Does time have meaning because we measure it?
Dear Hipster: Here I sit, gazing forlornly at my navel and contemplating the nature of time. What is time? While I can look at the clock and see the second hand tick-tick-tick the day away, I can’t shake the feeling that time only exists because we measure it. If man did not need to measure the workday, would time matter? I think not; yet, neither can I deny the evidence of passing time made manifest in so many things that care nothing for clock time. Plants and animals grow and die, and the continents drift inexorably and irreversibly apart. It seems as if the passage of time hath been writ large upon the fabric of the material world, in indelible ink no less. And its passage requires neither human intervention nor realization to take effect. I have come to suspect that the actual truth lies somewhere along a continuum, with time as manmade effect on one end, and time as fourth-dimensional property on the other. Between these two poles lies a kind of chronemic Goldilocks zone, just right to sustain the ticking of the world without subsuming all existence in the crushing march of hours. But I am not so sure of all this, so, tell me, fellow navel-gazer, what is time, and why does it vex me so? — Omphaloskeptic in East County
Trying to answer the old “what is time?” riddle doesn’t just put Baby in a corner, it sends her to bed without any dessert and assigns extra chores every day for the next month. Even scientists — usually a safe bet to poke holes in everyone’s ridiculous dreams — can’t help but wax esoteric and embrace the hokey when they start talking about time.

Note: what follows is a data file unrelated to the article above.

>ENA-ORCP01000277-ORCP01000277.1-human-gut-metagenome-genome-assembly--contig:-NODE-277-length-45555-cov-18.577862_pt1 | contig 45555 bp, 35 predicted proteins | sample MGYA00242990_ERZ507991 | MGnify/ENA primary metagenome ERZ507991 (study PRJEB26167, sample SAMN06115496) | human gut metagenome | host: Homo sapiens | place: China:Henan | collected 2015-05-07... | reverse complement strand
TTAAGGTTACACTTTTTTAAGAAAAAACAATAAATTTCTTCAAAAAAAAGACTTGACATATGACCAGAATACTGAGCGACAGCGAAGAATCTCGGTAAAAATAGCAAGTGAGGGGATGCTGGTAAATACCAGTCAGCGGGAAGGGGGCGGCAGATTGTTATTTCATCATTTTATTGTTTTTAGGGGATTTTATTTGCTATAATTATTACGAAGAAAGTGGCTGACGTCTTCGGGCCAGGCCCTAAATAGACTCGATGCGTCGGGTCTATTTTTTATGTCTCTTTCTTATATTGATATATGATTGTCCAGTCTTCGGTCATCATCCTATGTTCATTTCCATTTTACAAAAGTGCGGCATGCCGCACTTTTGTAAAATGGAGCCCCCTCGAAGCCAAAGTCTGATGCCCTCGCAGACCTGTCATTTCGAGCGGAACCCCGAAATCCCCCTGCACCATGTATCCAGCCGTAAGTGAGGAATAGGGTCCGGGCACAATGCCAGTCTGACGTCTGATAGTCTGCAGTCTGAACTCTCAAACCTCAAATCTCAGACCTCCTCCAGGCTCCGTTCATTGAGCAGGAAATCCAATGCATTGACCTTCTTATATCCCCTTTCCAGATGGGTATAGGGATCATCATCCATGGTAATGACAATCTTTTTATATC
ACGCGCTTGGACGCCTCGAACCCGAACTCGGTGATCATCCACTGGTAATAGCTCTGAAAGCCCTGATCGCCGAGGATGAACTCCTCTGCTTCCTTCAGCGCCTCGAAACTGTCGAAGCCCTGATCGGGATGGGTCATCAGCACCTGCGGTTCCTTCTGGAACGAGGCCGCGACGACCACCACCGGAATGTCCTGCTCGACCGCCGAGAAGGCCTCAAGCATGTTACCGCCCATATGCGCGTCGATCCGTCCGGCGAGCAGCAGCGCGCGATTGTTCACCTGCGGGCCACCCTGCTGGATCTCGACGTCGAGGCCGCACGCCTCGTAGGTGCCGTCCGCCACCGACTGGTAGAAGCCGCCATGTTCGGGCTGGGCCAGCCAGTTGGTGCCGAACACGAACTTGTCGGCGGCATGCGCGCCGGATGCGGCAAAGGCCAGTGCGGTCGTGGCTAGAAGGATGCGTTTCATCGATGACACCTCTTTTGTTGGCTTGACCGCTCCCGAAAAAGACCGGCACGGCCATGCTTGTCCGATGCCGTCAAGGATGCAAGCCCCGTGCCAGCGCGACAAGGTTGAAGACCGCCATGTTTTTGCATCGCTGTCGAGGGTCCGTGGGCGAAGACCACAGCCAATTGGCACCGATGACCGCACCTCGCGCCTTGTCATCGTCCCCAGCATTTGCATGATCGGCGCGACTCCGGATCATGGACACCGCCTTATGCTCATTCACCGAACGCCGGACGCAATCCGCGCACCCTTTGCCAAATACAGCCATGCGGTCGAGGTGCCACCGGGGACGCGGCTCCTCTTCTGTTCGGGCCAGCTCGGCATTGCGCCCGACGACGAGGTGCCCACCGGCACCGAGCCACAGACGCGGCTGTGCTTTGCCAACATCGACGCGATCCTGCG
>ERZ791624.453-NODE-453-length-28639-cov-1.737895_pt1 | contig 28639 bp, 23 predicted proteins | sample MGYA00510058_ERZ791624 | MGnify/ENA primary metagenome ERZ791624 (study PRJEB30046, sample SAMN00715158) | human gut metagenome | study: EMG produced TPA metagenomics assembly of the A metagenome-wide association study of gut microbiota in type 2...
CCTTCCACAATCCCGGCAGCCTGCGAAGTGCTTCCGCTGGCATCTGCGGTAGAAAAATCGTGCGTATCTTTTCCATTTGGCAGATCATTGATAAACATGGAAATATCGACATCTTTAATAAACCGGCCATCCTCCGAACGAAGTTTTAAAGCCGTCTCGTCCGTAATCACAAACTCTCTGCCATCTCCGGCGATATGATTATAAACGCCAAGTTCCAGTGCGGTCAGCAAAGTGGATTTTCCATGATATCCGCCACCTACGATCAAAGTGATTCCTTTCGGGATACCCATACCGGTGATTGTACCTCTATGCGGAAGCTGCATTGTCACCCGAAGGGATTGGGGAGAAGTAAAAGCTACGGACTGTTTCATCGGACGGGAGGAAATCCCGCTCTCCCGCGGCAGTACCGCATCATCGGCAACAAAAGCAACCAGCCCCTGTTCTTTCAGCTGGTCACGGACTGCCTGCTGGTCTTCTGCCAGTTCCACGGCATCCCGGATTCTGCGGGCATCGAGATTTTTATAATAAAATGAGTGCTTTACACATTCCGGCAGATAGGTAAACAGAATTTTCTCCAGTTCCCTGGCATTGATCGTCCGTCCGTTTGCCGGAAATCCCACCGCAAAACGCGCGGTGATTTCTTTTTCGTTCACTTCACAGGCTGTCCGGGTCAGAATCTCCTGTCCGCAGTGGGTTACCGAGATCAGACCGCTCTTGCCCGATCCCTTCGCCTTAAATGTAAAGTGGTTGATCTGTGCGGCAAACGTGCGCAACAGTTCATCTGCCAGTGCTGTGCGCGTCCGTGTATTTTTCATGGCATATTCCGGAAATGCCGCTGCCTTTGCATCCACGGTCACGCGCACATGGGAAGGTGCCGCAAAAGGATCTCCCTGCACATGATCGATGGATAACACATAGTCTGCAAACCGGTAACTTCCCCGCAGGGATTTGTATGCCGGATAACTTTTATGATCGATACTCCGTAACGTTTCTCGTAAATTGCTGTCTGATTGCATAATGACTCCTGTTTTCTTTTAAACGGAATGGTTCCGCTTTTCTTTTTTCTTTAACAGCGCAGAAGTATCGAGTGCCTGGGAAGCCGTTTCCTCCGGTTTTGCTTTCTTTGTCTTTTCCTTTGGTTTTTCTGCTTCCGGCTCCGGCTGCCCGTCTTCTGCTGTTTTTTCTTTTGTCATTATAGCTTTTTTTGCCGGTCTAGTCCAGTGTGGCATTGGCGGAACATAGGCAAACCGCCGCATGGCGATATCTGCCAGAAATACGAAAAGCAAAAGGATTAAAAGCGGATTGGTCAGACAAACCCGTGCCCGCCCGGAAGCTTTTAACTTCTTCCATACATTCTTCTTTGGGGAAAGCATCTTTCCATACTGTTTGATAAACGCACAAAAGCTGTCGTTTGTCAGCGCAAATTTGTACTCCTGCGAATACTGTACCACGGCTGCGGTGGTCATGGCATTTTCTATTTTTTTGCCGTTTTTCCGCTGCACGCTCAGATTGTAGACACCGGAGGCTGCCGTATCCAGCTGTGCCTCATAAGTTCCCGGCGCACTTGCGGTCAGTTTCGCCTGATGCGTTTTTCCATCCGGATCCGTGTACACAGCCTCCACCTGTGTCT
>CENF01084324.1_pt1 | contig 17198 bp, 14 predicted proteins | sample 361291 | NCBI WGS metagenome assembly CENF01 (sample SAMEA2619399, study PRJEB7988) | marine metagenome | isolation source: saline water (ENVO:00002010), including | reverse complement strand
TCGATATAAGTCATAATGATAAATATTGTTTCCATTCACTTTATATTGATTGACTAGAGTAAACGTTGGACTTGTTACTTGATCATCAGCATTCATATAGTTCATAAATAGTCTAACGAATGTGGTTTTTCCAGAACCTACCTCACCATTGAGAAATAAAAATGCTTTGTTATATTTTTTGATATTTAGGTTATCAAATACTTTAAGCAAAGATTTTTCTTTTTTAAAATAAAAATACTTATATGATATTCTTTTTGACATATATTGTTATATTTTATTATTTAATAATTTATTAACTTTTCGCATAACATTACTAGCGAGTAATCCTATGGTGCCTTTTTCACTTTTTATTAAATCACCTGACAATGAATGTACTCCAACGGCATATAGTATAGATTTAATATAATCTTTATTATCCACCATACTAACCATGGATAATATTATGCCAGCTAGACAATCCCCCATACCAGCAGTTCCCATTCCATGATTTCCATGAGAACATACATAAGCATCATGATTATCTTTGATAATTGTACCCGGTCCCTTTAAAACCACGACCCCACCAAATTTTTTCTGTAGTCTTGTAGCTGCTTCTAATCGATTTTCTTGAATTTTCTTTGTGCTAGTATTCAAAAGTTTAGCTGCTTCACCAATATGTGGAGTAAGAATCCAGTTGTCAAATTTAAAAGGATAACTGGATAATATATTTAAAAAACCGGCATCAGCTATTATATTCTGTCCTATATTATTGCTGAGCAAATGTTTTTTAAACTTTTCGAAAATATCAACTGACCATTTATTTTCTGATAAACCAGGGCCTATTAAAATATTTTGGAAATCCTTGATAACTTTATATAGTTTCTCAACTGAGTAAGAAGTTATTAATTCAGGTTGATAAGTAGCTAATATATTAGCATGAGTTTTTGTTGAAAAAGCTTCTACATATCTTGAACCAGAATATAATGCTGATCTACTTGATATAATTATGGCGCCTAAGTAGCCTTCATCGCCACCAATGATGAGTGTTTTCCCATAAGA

For our part, hipsters take a simultaneously expansive and narrow view of time. The passage of time is in some ways absolutely indispensable to hipster culture. So many essential aspects of life — mullets, flannel, mustaches, baggy jeans, skinny jeans, martial arts movies, tribal tattoos, and fearing the rise of Russia as a new world power, to name a few — cycle through a semi-predictable cycle. They pass from mainstream to passé to retro to avante-garde to once again mainstream. Such a cycle would be impossible without a concept of time.
And yet, the hipster must be flexible in his conception of time, because how else could he raid the cultural mores of past generations without regard for some sort of continuity? In the mind of the hipster, cool stuff from the ’40s, ’60s, ’80s, and ’90s coexists in a kind of timeless harmony. With this flexible view of time, the early 2000s can seem at once distant (can you believe we lived in a world where leggings were not considered pants appropriate for all-day-every-day wear? And yet, the brief time between the early ’90s and now was just such an epoch), and so familiar (Spongebob Squarepants is still on TV, and, apparently, shall ever be thus).
What we think of as time ultimately plays a subsidiary role in hipster consciousness. It is no more and no less than the eventual distance between the stuff I used to be into, today’s mainstreamism, and the retro cool of the future. The same thing, at different points in time, is either hipster or not. However, like snarky humor, it only matters in context.